Sickle Cell Anemia

Sickle cell anemia is a condition in which the red blood cells which carry oxygen throughout the body aren’t healthy any longer.  It could also be termed as a group of inherited red blood cells disorders. Those who suffer from sickle cell anemia have a problem with their hemoglobin. Hemoglobin is a proteinous substance in red blood cells which is responsible for carrying oxygen throughout the body of an organism.  Under a normal condition, the red blood cells are disk-like in shape and flexible, which move easily through the blood vessels. In sickle cell anemia, the reverse is the case. The blood cells are rigid and sticky and are shaped like sickle or crescent moons. This irregular shape of the blood cells makes it extremely difficult for blood and oxygen to be transported throughout the body of the individual.

The cause of Sickle Cell Anemia

Sickle cell anemia is caused by a defective gene in the body in which a person inherits from both parents. This defective gene is called the sickle cell gene. In order words, sickle cell anemia is passed on to a child by their parents (both their mothers and fathers). This means that a child cannot get sickle cell anemia if only one parent has the disease; both parents must have the faulty hemoglobin in their red blood cells for the child to possess the disease. Genes are known to always come in pairs; one pair is inherited from your mother while the other pair is inherited from your father. For a child to be born with sickle cell anemia, they must possess both faulty genes from both parents.

However, if one parent passes the faulty gene to the child, it is known as sickle cell trait. The child will have one normal hemoglobin gene and one faulty gene. Although their blood might have traces of sickle cells, carriers of sickle cell trait generally don’t have symptoms of the disease. But they are carriers of the disease, meaning that they can pass the gene even to their children.

Who is really at Risk of getting the disease?

Sickle cell anemia is not common in all parts of the world. Certain ethnic groups are prone to get infected with the disease. Most people of African descent, including African-Americans (1 in 12 carries a sickle cell gene), Hispanic-Americans from Central and South America. Those who also are at risk of getting the disease are people of the Middle Eastern Asian, Indian, and Mediterranean descents. Whether you are a male or female, if your parents are a part of the descents mentioned and have both faulty hemoglobin in their red blood cells, nothing stops you from getting the sickle cell anemia.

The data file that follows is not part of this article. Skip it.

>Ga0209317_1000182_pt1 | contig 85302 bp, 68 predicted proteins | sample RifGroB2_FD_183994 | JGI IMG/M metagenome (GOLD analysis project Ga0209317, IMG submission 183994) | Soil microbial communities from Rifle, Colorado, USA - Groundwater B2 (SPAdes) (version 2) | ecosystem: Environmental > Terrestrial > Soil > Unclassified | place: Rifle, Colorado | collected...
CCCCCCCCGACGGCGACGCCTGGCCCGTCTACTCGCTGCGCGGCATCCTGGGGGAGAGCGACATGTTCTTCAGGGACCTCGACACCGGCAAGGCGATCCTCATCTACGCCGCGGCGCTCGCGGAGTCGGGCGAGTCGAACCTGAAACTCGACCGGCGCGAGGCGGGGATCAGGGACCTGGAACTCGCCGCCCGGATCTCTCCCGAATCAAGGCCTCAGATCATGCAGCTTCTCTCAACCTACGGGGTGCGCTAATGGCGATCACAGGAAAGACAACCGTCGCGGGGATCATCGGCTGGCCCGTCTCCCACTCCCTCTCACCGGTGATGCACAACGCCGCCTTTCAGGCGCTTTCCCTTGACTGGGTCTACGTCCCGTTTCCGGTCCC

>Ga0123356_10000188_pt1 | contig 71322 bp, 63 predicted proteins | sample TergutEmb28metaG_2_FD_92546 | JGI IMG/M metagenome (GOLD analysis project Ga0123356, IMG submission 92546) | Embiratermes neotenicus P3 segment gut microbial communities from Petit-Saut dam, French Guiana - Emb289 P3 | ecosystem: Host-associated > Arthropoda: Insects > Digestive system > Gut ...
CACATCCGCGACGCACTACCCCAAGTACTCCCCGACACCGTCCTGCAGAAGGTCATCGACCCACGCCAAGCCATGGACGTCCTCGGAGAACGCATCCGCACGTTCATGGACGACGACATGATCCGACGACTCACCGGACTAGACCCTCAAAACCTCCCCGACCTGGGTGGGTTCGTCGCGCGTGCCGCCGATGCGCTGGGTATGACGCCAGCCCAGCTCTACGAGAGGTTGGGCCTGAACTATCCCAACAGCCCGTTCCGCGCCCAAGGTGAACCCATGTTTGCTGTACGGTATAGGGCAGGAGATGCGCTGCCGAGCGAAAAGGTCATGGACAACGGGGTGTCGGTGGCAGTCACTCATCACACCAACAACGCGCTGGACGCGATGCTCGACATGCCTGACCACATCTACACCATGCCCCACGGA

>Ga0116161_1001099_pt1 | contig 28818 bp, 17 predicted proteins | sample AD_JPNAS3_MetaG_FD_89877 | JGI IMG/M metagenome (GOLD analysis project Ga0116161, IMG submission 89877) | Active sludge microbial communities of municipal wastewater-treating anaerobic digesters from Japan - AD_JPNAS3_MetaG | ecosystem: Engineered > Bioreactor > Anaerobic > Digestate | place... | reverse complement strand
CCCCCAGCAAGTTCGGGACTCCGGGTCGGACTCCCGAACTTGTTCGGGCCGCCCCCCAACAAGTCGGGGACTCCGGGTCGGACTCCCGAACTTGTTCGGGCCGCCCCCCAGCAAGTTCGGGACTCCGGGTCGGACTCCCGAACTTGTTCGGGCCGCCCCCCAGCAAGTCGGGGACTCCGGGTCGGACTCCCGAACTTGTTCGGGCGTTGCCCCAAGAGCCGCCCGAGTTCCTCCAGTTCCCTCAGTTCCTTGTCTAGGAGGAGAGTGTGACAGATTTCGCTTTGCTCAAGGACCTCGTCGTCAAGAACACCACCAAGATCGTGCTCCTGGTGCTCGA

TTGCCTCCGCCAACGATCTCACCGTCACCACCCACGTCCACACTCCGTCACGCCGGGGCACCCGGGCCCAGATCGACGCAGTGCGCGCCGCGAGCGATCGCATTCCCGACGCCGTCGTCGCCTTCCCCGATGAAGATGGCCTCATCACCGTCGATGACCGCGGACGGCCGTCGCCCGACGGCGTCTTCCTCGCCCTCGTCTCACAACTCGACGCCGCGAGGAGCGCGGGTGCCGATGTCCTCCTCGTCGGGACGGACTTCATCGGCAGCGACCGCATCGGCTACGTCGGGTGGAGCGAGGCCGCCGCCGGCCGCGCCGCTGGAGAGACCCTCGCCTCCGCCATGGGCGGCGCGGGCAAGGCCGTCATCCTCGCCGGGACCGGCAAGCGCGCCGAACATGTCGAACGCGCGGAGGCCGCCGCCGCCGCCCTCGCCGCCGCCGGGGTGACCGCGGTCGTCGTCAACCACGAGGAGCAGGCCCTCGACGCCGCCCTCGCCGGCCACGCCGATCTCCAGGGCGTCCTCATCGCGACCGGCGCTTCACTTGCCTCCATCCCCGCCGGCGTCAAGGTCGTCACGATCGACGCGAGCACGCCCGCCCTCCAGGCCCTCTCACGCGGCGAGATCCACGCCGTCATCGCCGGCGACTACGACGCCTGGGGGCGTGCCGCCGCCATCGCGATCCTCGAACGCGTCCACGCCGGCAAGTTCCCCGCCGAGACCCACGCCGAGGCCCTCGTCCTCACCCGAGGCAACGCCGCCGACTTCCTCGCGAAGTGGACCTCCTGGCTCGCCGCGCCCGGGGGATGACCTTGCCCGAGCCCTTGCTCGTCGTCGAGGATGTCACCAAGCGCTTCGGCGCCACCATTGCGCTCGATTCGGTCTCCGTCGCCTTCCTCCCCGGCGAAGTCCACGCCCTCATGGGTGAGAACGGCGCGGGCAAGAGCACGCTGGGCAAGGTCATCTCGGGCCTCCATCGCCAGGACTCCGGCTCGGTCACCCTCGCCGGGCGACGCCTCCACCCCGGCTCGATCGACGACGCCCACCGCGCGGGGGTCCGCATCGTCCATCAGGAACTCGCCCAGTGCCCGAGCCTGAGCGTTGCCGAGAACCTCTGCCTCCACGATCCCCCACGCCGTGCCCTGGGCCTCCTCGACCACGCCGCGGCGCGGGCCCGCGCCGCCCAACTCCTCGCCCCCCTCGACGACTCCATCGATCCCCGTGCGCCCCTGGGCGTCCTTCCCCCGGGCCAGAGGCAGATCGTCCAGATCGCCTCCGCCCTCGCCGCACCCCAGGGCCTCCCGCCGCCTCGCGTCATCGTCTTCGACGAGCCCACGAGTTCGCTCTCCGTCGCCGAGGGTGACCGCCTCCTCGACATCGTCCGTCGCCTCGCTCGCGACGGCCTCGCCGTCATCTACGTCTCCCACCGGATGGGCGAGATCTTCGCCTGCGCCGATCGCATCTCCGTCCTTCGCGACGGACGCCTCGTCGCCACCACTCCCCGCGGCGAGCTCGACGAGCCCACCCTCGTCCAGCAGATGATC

What are the Symptoms of Sickle Cell Anemia?

The symptoms of sickle cell anemia are nothing to write home about since they are very painful to bear. This disease causes a wide range of symptoms. Some of the symptoms of sickle cell anemia are:
Episodes of pain: This is also known as sickle cell crises, which affect the spine, the ribs and breastbones, the legs and arms, the pelvis, the tummy and many other parts of the body.
Anemia: Sickle cells break easily and die. This leaves your body with no blood.
Painful swellings of hands and feet: The swelling is caused by the sickle-shaped red blood cells which are blocking the flow of oxygen and blood to the hands and feet.
Yellowish color of the skin (jaundice)
Bone and joint pains
Delayed growth in children and delayed puberty due to the insufficient supply of red blood cells.
Transient ischemic attack: A condition in which the flow of blood to the brain is blocked or interrupted.
Acute Chest Syndrome: This is a serious lung condition which causes fever, chest pain, cough and the individual having difficulties in breathing.

Diagnosis of Sickle Cell Anemia
A blood test can show if an individual has sickle cell anemia or sickle cell trait. Parents who want to give birth can equally have the test to find out whether or not their children will have sickle cell anemia or sickle cell trait. Doctors also diagnose the disease before the birth of a baby. They use a sample of amniotic fluid. This is the liquid found in the sac which surrounds the baby before birth or tissue taken from the placenta.

Treatment for Sickle Cell Anemia
According to medical experts, the only sure cure for sickle cell anemia is bone marrow or the stem cell transplantation. Nevertheless, these transplants have side effects, so they are used when the disease is very serious.


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